Types of Custody: Full, Sole, Primary, Joint & More

There are many types of custody. The terminology varies by state, which can make researching custody arrangements difficult. However, many terms are common across states.

You might hear the word custody in reference to the police taking detaining someone, but here we're discussing child custody.

It's essential that you know the different types of custody before going to court so you know what to ask for. With this information, you can prepare a court-ready proposal or agreement that suits the best interests of your child.

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Legal custody versus physical custody

Every child custody case deals with these two types of custody, although your location might use slightly different terms for them.

First, legal custody is the right and responsibility to make decisions about the child's schooling, medical care, religion, etc. There are two types of legal custody.

Second, physical custody defines where the child lives. There are two types of physical custody as well.

You could have one type of legal custody yet another type of physical custody. For example, parents could have joint legal custody even if one parent has sole physical custody.

Sole custody versus joint custody

When people say sole custody, they usually mean that one parent (the custodial parent) has all or the majority of parenting time, plus all the parental rights and responsibilities. It is typically only awarded when one parent is unfit.

Fighting for sole custody isn't always the best idea. You should only consider it if it's dangerous for your child to be around the other parent.

When you hear joint custody casually, it typically means the child splits their time between both parent's homes and both parents have decision-making power. While it's considered the best arrangement for a child's emotional health in most cases, there are pros and cons to joint custody.

Other terms you might hear

Governments each use different terms to describe child custody arrangements, and lately many have moved toward more conversational language. In addition, many unofficial terms are common among parents. All this leads to a plethora of names for parenting arrangements. Here are some you might come across.

Full custody

Full custody is a term often used interchangeably with sole custody, although the latter is the more legally acceptable term. Both give one parent all or the majority of parenting time and all the legal custody.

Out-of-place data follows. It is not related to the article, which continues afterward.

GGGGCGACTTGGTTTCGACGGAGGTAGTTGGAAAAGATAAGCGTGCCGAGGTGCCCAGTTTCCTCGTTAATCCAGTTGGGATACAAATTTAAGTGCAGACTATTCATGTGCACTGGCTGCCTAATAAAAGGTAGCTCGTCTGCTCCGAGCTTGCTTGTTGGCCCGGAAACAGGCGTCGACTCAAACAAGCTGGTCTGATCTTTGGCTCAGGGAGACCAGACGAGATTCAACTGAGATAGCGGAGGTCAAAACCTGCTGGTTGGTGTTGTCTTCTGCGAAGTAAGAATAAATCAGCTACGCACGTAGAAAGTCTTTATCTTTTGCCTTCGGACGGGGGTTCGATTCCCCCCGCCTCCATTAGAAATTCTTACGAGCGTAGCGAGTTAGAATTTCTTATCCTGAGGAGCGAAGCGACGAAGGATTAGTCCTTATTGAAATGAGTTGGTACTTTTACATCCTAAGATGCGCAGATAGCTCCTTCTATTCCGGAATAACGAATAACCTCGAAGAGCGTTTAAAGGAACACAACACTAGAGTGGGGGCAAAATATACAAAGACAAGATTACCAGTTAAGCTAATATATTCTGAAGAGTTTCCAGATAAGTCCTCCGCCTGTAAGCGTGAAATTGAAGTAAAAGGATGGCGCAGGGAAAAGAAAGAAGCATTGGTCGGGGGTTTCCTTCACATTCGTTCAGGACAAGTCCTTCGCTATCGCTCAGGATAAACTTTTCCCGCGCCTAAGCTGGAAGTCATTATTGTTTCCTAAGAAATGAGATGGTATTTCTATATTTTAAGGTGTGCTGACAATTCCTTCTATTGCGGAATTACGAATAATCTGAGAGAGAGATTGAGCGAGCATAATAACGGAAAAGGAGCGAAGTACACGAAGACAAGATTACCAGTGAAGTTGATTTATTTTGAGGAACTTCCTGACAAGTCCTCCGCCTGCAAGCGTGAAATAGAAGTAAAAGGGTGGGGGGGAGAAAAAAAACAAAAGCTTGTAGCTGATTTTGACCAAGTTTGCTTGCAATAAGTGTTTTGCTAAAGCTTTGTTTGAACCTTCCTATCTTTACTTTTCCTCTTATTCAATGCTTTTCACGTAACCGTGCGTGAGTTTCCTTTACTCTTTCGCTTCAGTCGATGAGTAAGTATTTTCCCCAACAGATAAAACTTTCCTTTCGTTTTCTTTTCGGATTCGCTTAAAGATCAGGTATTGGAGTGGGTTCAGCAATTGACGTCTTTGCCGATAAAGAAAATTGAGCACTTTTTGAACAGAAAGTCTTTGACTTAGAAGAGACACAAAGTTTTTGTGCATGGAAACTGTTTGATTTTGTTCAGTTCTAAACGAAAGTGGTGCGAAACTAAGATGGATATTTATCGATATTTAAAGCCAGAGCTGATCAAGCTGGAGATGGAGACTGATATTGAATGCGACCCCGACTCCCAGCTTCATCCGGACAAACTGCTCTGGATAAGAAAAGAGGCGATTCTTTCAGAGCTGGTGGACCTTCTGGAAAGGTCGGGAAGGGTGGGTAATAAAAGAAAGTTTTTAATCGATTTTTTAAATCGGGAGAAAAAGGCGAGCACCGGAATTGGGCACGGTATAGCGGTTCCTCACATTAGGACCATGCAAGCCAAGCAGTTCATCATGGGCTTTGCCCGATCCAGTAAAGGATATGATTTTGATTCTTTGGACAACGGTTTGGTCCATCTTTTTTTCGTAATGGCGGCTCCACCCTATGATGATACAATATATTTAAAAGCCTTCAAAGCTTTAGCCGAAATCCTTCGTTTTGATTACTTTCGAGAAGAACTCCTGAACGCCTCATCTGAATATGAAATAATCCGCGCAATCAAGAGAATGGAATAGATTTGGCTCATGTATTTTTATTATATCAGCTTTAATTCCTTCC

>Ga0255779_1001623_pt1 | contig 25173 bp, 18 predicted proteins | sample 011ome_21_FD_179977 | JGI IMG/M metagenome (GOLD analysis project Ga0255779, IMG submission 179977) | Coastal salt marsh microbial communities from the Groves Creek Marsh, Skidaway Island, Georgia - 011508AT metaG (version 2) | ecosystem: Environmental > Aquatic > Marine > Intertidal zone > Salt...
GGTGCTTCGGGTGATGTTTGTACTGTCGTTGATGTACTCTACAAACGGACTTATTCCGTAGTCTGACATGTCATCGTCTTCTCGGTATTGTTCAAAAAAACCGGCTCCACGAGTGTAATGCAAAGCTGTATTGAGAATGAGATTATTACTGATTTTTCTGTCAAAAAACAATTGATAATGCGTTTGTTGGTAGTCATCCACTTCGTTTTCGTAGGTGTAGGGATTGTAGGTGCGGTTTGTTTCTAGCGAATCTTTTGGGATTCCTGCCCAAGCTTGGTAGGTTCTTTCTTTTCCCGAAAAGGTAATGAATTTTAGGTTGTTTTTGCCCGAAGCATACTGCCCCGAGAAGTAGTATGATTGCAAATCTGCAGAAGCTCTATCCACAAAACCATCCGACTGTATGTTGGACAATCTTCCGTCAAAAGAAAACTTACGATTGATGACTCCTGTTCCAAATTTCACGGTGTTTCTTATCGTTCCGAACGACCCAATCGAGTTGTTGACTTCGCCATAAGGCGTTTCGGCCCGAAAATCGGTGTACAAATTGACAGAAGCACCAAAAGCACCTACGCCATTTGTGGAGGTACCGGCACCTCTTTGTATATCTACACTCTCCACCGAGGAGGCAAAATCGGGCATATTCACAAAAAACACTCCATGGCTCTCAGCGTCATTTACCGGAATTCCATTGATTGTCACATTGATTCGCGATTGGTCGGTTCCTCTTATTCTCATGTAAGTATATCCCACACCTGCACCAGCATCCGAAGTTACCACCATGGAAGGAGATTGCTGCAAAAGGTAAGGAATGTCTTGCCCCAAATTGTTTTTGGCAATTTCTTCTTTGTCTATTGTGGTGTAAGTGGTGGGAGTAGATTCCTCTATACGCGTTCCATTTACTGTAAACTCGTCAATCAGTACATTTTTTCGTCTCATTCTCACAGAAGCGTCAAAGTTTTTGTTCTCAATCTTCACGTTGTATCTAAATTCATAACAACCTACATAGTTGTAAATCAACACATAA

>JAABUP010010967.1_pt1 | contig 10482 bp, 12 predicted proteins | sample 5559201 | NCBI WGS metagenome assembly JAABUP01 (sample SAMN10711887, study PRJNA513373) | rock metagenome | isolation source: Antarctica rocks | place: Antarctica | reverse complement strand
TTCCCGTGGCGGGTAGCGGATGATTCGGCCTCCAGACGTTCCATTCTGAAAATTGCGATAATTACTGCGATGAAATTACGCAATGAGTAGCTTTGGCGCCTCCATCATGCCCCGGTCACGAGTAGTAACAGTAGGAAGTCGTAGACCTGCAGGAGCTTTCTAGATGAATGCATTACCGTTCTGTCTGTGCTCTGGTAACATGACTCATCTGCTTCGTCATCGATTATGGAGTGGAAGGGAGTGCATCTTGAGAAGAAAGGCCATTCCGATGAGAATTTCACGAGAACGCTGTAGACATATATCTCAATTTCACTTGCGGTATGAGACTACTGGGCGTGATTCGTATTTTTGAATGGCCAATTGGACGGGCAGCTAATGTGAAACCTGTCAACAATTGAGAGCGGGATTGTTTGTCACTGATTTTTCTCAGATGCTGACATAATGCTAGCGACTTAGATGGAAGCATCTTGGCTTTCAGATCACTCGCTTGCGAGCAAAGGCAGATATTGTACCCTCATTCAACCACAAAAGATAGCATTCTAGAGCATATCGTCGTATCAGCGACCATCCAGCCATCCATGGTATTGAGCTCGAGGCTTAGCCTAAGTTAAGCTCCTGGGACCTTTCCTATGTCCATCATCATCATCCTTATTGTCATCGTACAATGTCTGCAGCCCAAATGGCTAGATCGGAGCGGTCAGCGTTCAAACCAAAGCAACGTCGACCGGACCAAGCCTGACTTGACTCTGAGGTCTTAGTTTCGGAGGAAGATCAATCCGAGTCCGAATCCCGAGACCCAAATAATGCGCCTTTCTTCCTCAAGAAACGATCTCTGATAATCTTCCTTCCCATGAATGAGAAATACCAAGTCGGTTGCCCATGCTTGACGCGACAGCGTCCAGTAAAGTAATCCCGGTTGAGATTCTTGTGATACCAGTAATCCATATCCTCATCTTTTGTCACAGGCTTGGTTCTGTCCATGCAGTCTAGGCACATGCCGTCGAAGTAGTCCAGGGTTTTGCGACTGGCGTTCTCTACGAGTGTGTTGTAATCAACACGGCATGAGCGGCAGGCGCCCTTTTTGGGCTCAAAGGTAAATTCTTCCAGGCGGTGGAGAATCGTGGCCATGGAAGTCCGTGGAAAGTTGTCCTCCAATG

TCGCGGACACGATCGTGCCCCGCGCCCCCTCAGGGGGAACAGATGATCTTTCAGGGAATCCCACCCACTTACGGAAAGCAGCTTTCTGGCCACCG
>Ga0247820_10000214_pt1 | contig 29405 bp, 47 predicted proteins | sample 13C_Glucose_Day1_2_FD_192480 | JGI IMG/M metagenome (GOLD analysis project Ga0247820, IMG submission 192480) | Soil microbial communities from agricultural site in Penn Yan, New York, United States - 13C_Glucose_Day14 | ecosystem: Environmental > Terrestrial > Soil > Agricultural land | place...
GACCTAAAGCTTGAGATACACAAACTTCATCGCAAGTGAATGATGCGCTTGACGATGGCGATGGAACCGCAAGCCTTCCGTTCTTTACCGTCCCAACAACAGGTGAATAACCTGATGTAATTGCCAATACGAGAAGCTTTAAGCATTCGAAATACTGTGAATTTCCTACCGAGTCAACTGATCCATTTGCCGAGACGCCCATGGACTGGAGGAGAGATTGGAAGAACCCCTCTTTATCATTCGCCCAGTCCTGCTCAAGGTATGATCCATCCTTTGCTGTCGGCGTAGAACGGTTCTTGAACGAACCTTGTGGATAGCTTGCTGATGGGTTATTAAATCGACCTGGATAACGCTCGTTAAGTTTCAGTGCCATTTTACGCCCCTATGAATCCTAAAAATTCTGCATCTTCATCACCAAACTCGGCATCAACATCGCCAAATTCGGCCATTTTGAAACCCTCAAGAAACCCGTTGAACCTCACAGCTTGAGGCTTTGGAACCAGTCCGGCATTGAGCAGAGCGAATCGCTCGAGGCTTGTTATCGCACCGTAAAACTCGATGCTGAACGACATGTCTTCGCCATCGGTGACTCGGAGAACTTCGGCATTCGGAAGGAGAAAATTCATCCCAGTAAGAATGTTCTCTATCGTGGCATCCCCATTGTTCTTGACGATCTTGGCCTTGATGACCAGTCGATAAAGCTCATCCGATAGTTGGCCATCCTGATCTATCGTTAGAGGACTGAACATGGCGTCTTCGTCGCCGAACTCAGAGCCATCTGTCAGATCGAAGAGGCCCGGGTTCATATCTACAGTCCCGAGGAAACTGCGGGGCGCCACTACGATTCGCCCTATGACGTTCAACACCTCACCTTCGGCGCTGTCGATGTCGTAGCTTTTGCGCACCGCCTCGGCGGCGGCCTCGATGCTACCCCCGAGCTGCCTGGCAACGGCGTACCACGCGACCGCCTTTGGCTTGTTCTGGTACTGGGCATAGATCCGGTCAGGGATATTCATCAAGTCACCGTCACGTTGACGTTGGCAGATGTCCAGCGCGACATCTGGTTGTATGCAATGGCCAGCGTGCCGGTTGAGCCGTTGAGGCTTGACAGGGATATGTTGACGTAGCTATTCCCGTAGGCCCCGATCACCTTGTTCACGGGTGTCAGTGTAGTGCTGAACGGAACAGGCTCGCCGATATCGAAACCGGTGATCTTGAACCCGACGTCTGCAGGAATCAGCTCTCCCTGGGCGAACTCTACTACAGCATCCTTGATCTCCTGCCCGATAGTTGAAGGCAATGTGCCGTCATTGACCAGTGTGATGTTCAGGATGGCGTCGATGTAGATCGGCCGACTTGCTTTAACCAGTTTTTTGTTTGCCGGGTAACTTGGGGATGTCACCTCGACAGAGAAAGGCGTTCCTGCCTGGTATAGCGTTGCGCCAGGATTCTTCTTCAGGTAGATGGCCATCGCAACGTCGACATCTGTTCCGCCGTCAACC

Shared custody

This is a synonym for joint custody, in which parents share time and responsibilities. Check which term your court prefers.

Primary custody

Primary custody gives one parent the vast majority of parenting time. The other parent gets some visitation time. In states that use this term, like Tennessee, the parent whom the child mostly lives with is often called the primary residential custodian or primary residential parent.

Partial custody

Partial custody is essentially primary custody from the nonprimary parent's point of view. In primary custody, the parent with less parenting time is said to have partial custody.

Split custody

Split custody allows parents with multiple children to each provide the primary residence for at least one child. For example, one parent could have sole (or primary) physical custody of Anna and Sebastian, and the other might have sole (or primary) physical custody of Esther.

This is the rarest type of custody as a court is more likely to award joint custody to parents that are both fit to care for their children.

Designating a type of custody in your parenting plan

Designating custody in your parenting plan is easy if you use the Custody X Change app.

Click the "parenting plan" tab. More than 25 categories of parenting provisions will appear.

Click the custody categories, and select the type of custody you want to assign.

Now you're on your way to a professional-quality document for managing custody of your child.

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